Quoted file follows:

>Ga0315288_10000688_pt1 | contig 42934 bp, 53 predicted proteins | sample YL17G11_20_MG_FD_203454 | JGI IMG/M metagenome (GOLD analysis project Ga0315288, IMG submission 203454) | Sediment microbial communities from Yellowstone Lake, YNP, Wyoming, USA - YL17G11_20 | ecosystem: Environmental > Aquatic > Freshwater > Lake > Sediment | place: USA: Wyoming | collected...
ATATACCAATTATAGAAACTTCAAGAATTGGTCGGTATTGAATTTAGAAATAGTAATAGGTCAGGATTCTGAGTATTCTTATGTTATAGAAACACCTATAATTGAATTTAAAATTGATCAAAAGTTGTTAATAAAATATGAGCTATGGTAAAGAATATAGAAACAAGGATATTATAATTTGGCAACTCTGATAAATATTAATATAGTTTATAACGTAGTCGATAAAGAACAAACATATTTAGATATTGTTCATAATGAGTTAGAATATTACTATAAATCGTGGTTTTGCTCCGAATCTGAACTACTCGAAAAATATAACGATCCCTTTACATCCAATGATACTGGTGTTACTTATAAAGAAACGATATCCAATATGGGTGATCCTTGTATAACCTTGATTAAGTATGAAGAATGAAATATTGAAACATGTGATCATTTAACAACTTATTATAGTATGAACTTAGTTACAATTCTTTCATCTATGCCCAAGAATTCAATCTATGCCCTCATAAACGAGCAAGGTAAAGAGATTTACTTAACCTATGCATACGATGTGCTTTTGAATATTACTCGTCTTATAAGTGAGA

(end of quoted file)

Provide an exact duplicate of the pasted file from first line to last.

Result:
>Ga0315288_10000688_pt1 | contig 42934 bp, 53 predicted proteins | sample YL17G11_20_MG_FD_203454 | JGI IMG/M metagenome (GOLD analysis project Ga0315288, IMG submission 203454) | Sediment microbial communities from Yellowstone Lake, YNP, Wyoming, USA - YL17G11_20 | ecosystem: Environmental > Aquatic > Freshwater > Lake > Sediment | place: USA: Wyoming | collected...
ATATACCAATTATAGAAACTTCAAGAATTGGTCGGTATTGAATTTAGAAATAGTAATAGGTCAGGATTCTGAGTATTCTTATGTTATAGAAACACCTATAATTGAATTTAAAATTGATCAAAAGTTGTTAATAAAATATGAGCTATGGTAAAGAATATAGAAACAAGGATATTATAATTTGGCAACTCTGATAAATATTAATATAGTTTATAACGTAGTCGATAAAGAACAAACATATTTAGATATTGTTCATAATGAGTTAGAATATTACTATAAATCGTGGTTTTGCTCCGAATCTGAACTACTCGAAAAATATAACGATCCCTTTACATCCAATGATACTGGTGTTACTTATAAAGAAACGATATCCAATATGGGTGATCCTTGTATAACCTTGATTAAGTATGAAGAATGAAATATTGAAACATGTGATCATTTAACAACTTATTATAGTATGAACTTAGTTACAATTCTTTCATCTATGCCCAAGAATTCAATCTATGCCCTCATAAACGAGCAAGGTAAAGAGATTTACTTAACCTATGCATACGATGTGCTTTTGAATATTACTCGTCTTATAAGTGAGA